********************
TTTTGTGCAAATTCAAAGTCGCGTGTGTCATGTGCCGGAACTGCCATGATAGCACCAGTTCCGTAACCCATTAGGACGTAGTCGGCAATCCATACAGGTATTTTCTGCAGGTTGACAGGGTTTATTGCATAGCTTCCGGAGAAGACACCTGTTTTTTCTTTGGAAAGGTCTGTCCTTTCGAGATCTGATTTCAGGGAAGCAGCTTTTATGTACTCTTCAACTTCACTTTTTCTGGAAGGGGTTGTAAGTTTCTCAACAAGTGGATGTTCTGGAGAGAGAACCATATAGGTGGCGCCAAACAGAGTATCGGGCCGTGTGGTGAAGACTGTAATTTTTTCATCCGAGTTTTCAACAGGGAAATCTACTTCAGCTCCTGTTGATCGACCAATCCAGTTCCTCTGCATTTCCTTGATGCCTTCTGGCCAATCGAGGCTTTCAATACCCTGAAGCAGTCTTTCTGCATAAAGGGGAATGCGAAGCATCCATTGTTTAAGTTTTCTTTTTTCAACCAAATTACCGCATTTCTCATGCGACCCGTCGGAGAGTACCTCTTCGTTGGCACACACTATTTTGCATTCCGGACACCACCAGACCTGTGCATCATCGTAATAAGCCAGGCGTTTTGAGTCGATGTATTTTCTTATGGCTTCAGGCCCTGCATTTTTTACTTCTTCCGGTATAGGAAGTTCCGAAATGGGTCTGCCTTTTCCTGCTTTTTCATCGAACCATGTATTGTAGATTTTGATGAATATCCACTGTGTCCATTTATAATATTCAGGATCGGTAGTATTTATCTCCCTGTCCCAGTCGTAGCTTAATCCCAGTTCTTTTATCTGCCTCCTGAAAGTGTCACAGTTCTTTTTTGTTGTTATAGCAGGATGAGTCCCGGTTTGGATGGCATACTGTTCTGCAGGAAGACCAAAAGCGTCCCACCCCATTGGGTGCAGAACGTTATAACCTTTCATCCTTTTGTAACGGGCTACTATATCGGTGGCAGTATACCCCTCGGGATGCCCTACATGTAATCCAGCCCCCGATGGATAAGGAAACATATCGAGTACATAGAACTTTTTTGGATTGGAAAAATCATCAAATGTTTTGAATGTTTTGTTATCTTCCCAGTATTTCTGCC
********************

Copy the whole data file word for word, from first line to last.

TTTTGTGCAAATTCAAAGTCGCGTGTGTCATGTGCCGGAACTGCCATGATAGCACCAGTTCCGTAACCCATTAGGACGTAGTCGGCAATCCATACAGGTATTTTCTGCAGGTTGACAGGGTTTATTGCATAGCTTCCGGAGAAGACACCTGTTTTTTCTTTGGAAAGGTCTGTCCTTTCGAGATCTGATTTCAGGGAAGCAGCTTTTATGTACTCTTCAACTTCACTTTTTCTGGAAGGGGTTGTAAGTTTCTCAACAAGTGGATGTTCTGGAGAGAGAACCATATAGGTGGCGCCAAACAGAGTATCGGGCCGTGTGGTGAAGACTGTAATTTTTTCATCCGAGTTTTCAACAGGGAAATCTACTTCAGCTCCTGTTGATCGACCAATCCAGTTCCTCTGCATTTCCTTGATGCCTTCTGGCCAATCGAGGCTTTCAATACCCTGAAGCAGTCTTTCTGCATAAAGGGGAATGCGAAGCATCCATTGTTTAAGTTTTCTTTTTTCAACCAAATTACCGCATTTCTCATGCGACCCGTCGGAGAGTACCTCTTCGTTGGCACACACTATTTTGCATTCCGGACACCACCAGACCTGTGCATCATCGTAATAAGCCAGGCGTTTTGAGTCGATGTATTTTCTTATGGCTTCAGGCCCTGCATTTTTTACTTCTTCCGGTATAGGAAGTTCCGAAATGGGTCTGCCTTTTCCTGCTTTTTCATCGAACCATGTATTGTAGATTTTGATGAATATCCACTGTGTCCATTTATAATATTCAGGATCGGTAGTATTTATCTCCCTGTCCCAGTCGTAGCTTAATCCCAGTTCTTTTATCTGCCTCCTGAAAGTGTCACAGTTCTTTTTTGTTGTTATAGCAGGATGAGTCCCGGTTTGGATGGCATACTGTTCTGCAGGAAGACCAAAAGCGTCCCACCCCATTGGGTGCAGAACGTTATAACCTTTCATCCTTTTGTAACGGGCTACTATATCGGTGGCAGTATACCCCTCGGGATGCCCTACATGTAATCCAGCCCCCGATGGATAAGGAAACATATCGAGTACATAGAACTTTTTTGGATTGGAAAAATCATCAAATGTTTTGAATGTTTTGTTATCTTCCCAGTATTTCTGCC